B&N Outsources Nook Functions to Indian Tech Company

B&N Outsources Nook Functions to Indian Tech Company Barnes & Noble e-Reading Tech When Barnes & Noble shut down the UK Nook Store as well as the Nook App Store last month, we took it as a sign that B&N was going to kill off the Nook platform quickly. Now it seems B&N is going to let the Nook wither on the vine.

B&N announced on Thursday that it had inked a deal with Bahwan CyberTek, an Indian outsourcing firm, for BT to take over certain Nook tech services. To be more exact, B&N said that the firm would be responsible for cloud management, development support for Nook software, and other services.

“Over the last two years, the Company has done a significant amount of work to improve NOOK’s overall performance,” said Fred Argir, Chief Digital Officer at Barnes & Noble. “While we have been able to reduce costs, we still have a lot more work to do to rationalize the business. We believe that by outsourcing certain technology functions of our Nook business we will further improve Nook's performance.”

B&N also took the time to reaffirm its commitment to the Nook platform, and add that as a result of the deal it is closing both its Taiwan and Santa Clara, Calif. offices by July 2016.

The Nook platform, however, will remain open as B&N adopts benign neglect as its digital business model.

And yes, benign neglect is the best term for today's news; had B&N really been interested in rebuilding Nook then they would have invested capital rather than outsourcing key functions.

That's what Amazon would do; remember, Amazon has a habit of buying companies with tech it needs (Kiva Systems, Mobipocket, Liquavista, etc).

That B&N is choosing not to invest tells us all we need to know about their plans for the Nook platform.

Now would be a good time to get your ebooks out, if you can.

image by Kansas Poetry

Nate Hoffelder

View posts by Nate Hoffelder
Nate Hoffelder is the founder and editor of The Digital Reader: He's here to chew bubble gum and fix broken websites, and he is all out of bubble gum. He has been blogging about indie authors since 2010 while learning new tech skills at the drop of a hat. He fixes author sites, and shares what he learns on The Digital Reader's blog. In his spare time, he fosters dogs for A Forever Home, a local rescue group.

16 Comments

  1. Geoffrey Kidd7 April, 2016

    I am curious as to why this is news. Barnes and Ignoble bought Fictionwise, which KNEW how to market eBooks. They ignored everything FW did and totally screwed the Nook and eBook fans from Day Zero. I expected this long ago.

    Reply
    1. Nate Hoffelder7 April, 2016

      The Nook is circling the drain, yes. I feel it is appropriate to note each complete lap.

      Reply
    2. Syn8 April, 2016

      *Sniffs* I miss fictionwise. They really had it together and you could always return years later and access your books with no trouble.

      B&N ebook business has been a mess from day one, and it’s all Amazon’s fault.

      Reply
      1. BB8 April, 2016

        Why is it Amazon’s fault? Or were you being sarcastic?

        Reply
        1. Nate Hoffelder8 April, 2016

          That was a joke.

          Reply
  2. Chris Meadows7 April, 2016

    I guess that’s what they meant when they said they were looking into ways to reduce Nook expenses. If outsourcing to India works for call centers, why not do it for their e-reader, too?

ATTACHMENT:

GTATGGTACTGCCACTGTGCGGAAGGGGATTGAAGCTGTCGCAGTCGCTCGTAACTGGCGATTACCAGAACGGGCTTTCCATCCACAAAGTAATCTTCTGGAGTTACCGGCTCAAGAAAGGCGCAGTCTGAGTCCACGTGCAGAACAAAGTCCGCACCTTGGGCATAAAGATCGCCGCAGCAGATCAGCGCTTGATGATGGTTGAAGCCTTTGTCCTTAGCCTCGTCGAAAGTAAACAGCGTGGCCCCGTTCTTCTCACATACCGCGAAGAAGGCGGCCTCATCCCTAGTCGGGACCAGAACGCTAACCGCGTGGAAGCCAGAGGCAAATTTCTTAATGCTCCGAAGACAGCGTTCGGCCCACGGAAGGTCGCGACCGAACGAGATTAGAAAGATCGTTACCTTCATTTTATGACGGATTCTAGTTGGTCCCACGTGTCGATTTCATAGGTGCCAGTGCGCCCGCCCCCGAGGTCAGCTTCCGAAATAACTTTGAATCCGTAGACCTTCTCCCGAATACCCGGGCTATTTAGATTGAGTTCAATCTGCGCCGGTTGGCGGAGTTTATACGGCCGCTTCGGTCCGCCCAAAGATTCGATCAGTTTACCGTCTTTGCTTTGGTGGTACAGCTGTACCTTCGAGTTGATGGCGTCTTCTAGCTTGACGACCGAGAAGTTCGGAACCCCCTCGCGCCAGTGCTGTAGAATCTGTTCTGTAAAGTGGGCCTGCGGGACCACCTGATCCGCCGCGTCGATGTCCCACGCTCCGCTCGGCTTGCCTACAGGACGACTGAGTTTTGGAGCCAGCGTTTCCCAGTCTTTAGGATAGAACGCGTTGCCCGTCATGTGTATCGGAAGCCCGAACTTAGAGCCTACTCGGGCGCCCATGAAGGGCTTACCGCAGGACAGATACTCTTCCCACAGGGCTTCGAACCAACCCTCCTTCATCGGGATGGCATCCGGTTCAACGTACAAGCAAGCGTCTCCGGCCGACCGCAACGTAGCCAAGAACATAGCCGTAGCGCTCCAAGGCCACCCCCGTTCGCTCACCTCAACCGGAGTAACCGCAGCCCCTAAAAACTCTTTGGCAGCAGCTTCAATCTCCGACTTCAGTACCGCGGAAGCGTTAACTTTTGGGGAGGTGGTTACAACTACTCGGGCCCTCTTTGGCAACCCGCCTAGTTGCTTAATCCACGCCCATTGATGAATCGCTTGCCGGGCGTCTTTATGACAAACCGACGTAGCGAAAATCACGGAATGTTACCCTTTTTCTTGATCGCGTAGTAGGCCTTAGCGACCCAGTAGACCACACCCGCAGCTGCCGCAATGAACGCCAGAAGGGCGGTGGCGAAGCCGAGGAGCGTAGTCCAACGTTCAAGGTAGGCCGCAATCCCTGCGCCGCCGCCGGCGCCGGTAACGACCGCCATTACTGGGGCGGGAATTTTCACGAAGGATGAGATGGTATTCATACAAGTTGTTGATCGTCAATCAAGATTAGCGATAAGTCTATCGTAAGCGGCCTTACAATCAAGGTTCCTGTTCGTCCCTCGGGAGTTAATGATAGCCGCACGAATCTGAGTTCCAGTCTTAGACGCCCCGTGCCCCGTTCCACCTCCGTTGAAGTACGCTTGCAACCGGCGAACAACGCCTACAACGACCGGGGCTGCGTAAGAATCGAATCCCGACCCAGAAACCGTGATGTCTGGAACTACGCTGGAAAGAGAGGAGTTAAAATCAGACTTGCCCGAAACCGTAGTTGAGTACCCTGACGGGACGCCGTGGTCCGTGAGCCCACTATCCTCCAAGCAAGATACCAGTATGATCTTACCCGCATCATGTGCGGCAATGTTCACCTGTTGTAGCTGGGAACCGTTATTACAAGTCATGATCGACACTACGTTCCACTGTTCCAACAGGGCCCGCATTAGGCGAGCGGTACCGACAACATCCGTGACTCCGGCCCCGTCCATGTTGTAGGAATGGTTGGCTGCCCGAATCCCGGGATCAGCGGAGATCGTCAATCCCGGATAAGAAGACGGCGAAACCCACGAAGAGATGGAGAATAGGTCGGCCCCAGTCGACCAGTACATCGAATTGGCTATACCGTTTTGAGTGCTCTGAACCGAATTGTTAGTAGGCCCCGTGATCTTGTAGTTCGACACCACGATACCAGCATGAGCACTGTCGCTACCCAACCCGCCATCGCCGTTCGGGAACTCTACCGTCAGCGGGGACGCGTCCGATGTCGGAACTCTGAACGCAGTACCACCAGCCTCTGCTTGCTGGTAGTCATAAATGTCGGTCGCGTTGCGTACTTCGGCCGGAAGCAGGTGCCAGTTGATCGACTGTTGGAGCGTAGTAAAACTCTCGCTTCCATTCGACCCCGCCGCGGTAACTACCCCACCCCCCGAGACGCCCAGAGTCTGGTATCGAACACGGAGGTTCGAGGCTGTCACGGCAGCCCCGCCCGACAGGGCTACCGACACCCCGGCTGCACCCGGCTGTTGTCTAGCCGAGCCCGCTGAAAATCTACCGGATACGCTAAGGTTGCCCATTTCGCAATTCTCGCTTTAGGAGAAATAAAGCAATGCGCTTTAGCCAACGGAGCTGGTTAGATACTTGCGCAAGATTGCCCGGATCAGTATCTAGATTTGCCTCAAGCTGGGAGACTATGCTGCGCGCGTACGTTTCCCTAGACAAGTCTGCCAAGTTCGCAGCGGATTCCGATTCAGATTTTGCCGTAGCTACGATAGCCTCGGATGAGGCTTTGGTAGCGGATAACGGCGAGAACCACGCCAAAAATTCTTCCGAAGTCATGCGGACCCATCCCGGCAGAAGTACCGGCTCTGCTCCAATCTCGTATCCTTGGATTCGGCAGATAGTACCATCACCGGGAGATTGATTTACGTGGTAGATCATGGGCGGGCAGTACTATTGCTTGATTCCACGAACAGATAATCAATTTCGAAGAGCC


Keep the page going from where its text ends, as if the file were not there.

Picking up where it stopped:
Reply
    1. Syn8 April, 2016

      They are learning pity sales isn’t a sound business model but they seem incompetent to fix it. Passing off to India isn’t going to win them customers.

      Reply
  3. Robert8 April, 2016

    Kobo should buy out the Nook, and upgrade the Nook ereader software to interface with the Kobo website. Then replace all Nook ereader apps with the Kobo ereader apps. Kobo did this with Sony a couple of years ago. I LOVE my Kobo ereader!

    Reply
  4. Michael W. Perry8 April, 2016

    Alas, I fear that in not too many years business schools will be using B&N’s Nook strategy to illustrate how not to adapt to technological change. You either invest enough to succeed or you stay out altogether. Fumbling around and attempting to succeed on the cheap doesn’t work.

    Reply
    1. fjtorres8 April, 2016

      Nook was hardly a cheap play.
      The losses have piled up pretty high…
      …at least according to B&N accounting.
      (Horribly mismanaged but not cheap.)

      Reply
  5. […] Nate Hoffelder points out, if B&N had really been interested in “saving” the Nook, it would have thrown more money at […]

    Reply
  6. purple lady8 April, 2016

    “Over the last two years, the Company has done a significant amount of work to improve NOOK’s overall performance,” said Fred Argir, Chief Digital Officer at Barnes & Noble.

    NOOK has declined over the past few years, not improved.

    Reply
    1. Nate Hoffelder8 April, 2016

      Yes, but it’s not losing quite so much money as it was two years ago.

      Reply
      1. Chris Meadows8 April, 2016

        In any event, the Big Five publishers will probably be happy that the B&N bookstore franchise can stay afloat and keep competing with Amazon on the print-book front. They’re already doing everything they can to strangle their own e-books in the crib with agency pricing, so why would they care about Nook being a going concern?

        Reply
  7. […] development of Nook software may have slowed to a crawl since they outsourced support to an Indian company, but it hasn't completely […]

    Reply
  8. […] intern who has been left in charge of B&N's ebook platform has apparently been busy. Just over a month ago they added an option […]

    Reply

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